[ntp:questions] Windows built-in SNTP/NTP clients
David L. Mills
mills at udel.edu
Thu Aug 14 17:17:35 UTC 2008
That was 16 years ago and you know exactly what I meant. If you are
going to implement a mode-6 control and monitoring protocol, then you
must conform to the specification. Period. Any other interpretation is
Ryan Malayter wrote:
> On Wed, Aug 13, 2008 at 11:56 AM, David L. Mills <mills at udel.edu> wrote:
>>Neither does Windows implement the mode-6 protocol nor does it conform
>>to the basic protocol.
> Microsoft claims otherwise:
> "The Windows Time service integrates NTP version 3 with algorithmic
> enhancements from NTP version 4"
> from http://technet.microsoft.com/en-us/library/cc773013.aspx
> There are plenty of references to RFC 1305 on those pages.
> The only strange behavior I've observed from Windows Time Service
>>2003 is the use of symmetric-active associations as a default.
> However, that is not a non-compliance problem, as client-mode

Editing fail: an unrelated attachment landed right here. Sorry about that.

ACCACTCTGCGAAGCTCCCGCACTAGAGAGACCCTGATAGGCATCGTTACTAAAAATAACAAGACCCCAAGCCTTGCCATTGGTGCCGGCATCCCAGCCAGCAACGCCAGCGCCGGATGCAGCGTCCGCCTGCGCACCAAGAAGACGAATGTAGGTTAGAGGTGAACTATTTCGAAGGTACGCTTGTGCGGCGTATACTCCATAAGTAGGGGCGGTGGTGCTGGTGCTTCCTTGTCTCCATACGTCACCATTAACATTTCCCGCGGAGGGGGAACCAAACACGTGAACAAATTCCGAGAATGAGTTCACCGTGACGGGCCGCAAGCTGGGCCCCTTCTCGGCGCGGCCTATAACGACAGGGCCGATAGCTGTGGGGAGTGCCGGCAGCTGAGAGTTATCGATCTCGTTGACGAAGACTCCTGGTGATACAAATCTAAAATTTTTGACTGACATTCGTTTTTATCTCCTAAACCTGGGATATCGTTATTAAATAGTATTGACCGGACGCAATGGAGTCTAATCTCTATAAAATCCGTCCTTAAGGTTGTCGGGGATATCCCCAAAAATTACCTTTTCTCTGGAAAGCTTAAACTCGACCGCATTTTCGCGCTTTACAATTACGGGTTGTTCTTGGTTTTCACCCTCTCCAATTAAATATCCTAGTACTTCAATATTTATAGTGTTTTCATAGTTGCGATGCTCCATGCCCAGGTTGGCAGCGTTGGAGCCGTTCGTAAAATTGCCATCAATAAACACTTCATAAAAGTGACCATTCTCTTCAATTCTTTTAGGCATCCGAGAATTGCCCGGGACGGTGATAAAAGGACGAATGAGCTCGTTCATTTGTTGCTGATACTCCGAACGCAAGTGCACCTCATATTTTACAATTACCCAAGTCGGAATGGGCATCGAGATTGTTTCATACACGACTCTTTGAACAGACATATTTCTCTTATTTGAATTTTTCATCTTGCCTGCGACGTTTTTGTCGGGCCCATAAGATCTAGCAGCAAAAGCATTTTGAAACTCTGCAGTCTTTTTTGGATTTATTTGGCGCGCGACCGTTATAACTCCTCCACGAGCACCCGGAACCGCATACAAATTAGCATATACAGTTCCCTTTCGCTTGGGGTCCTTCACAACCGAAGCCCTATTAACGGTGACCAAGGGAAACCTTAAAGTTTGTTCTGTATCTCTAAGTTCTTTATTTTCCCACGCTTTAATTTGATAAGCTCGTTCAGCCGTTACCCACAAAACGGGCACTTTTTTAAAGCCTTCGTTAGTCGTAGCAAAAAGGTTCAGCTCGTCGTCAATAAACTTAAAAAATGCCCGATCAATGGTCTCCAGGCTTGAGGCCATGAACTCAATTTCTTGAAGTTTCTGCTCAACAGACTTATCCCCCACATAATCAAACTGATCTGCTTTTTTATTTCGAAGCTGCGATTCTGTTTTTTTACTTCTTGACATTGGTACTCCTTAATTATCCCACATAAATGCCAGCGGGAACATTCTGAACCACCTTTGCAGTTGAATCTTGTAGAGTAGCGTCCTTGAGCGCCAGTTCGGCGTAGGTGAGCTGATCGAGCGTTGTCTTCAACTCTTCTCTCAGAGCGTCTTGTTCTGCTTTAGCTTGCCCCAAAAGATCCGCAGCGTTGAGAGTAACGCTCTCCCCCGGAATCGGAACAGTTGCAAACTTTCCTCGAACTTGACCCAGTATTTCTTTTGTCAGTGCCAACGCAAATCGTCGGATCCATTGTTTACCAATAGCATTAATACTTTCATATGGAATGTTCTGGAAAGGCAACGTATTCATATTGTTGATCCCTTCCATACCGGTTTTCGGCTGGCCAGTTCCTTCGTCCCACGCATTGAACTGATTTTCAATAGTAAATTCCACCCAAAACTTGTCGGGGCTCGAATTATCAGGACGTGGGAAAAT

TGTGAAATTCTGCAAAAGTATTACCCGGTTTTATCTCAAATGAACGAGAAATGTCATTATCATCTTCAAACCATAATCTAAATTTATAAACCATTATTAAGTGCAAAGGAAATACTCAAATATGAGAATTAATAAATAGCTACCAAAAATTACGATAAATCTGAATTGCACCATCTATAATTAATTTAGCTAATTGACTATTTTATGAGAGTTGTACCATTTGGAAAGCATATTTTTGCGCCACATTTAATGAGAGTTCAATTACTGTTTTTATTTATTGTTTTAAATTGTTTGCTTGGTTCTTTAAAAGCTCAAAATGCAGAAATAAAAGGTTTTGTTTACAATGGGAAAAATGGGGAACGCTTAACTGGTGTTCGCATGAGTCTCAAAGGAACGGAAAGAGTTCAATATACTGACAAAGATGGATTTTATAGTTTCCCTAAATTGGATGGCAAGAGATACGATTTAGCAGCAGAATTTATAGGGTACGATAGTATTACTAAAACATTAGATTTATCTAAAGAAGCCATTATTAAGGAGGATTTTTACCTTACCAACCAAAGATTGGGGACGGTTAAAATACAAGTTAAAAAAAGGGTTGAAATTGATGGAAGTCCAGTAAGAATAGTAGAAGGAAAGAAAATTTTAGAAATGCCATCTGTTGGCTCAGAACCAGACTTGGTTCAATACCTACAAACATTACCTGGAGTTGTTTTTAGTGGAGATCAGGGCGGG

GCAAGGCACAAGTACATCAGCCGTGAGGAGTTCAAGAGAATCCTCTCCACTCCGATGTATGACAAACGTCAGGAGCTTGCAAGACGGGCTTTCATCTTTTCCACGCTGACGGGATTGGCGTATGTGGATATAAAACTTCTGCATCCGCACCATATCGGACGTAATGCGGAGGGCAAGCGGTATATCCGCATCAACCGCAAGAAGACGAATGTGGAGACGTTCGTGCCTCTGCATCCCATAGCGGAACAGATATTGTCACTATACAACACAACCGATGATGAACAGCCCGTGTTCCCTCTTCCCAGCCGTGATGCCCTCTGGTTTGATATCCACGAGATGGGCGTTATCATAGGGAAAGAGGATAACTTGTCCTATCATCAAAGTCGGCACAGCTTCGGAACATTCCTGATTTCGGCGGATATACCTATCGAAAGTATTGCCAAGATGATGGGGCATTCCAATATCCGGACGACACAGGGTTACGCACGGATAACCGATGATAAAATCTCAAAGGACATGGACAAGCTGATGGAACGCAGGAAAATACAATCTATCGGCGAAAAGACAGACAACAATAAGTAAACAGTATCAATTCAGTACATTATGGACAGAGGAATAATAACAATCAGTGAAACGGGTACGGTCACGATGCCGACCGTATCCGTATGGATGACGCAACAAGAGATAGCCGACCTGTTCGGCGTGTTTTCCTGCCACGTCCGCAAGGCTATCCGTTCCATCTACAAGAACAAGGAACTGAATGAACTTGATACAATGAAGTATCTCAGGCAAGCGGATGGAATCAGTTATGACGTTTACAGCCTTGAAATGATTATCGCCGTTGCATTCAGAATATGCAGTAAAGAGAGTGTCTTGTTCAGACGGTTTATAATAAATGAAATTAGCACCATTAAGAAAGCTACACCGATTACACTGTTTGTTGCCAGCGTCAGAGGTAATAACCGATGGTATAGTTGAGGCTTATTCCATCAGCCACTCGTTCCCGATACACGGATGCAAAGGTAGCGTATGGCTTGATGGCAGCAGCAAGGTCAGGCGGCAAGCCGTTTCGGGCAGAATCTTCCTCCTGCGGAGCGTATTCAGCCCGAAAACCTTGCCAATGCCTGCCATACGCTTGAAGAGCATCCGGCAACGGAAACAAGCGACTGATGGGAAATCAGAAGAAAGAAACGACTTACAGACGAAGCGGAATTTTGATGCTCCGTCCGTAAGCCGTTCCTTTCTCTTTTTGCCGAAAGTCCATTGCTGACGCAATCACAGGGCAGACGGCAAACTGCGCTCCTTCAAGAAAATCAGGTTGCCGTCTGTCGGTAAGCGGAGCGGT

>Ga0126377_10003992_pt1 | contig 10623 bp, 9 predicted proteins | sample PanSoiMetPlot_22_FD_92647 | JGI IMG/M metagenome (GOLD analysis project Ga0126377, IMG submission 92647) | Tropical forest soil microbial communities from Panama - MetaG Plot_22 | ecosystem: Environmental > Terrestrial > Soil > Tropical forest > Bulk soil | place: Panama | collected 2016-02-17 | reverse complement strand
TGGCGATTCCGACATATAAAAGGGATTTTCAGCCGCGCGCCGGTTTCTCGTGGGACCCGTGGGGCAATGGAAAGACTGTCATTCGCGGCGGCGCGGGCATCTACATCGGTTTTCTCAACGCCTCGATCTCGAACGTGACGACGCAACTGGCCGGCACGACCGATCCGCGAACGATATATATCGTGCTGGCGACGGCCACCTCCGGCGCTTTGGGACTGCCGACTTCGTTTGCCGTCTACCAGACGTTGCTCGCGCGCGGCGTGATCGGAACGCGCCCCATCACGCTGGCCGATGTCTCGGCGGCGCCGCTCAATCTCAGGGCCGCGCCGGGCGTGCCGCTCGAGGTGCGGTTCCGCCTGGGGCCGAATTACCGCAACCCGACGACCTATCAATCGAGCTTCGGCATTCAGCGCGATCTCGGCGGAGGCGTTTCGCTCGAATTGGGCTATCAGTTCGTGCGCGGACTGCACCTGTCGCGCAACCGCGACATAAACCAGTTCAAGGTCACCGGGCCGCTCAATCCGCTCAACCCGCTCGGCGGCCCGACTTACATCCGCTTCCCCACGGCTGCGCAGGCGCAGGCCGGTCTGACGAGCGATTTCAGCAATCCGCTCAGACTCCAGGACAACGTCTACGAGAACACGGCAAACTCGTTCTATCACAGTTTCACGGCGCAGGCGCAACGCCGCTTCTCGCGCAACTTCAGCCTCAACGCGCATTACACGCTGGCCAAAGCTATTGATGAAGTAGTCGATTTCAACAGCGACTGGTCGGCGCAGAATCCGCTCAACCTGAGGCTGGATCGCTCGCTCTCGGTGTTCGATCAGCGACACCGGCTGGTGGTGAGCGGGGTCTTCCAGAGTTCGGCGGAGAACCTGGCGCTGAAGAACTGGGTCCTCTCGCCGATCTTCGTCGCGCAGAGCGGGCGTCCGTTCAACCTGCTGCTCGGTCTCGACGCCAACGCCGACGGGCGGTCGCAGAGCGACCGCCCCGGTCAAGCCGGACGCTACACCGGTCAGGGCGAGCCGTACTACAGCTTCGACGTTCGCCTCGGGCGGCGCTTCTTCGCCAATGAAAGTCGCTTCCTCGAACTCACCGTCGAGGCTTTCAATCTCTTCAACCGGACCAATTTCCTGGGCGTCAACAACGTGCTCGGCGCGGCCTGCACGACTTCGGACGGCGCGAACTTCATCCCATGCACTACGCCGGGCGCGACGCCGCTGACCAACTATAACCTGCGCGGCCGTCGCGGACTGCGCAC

> associations are easily configured explicitly. It is just a stupid
> Now the lack of support for broadcast and multicast modes may be
> grounds for calling the implementation, but the RFC is a bit unclear
> as to whether all modes are required. The use of the standard RFC 221
>>As the author of rfc1305 I say you misquote me. The mode-6 control and
>>monitoring protocol is an integral component of the specification; the
>>mode-7 protocol is intended as propietary. In any case the mode-6
>>protocol was defined and implmented well before SNMP.
>>From RFC 1305 Appendix B, paragraph 1:
> "These messages are intended for use only in
> systems where no other management facilities are available or
> appropriate, such as in dedicated-function bus peripherals. Support for
> these messages is not required in order to conform to this
> Now David, you may have *meant* something else, but what you wrote
> into RFC 1305 seems pretty clear. The first sentence quoted above
> clearly indicates that mode 6 packets are *not* the preffered method
> for management and monitoring of NTP systems. Any NTP implementer -
> even Microsoft - cannot be taken to task accountable for following the
> recommendations of RFC 1305!
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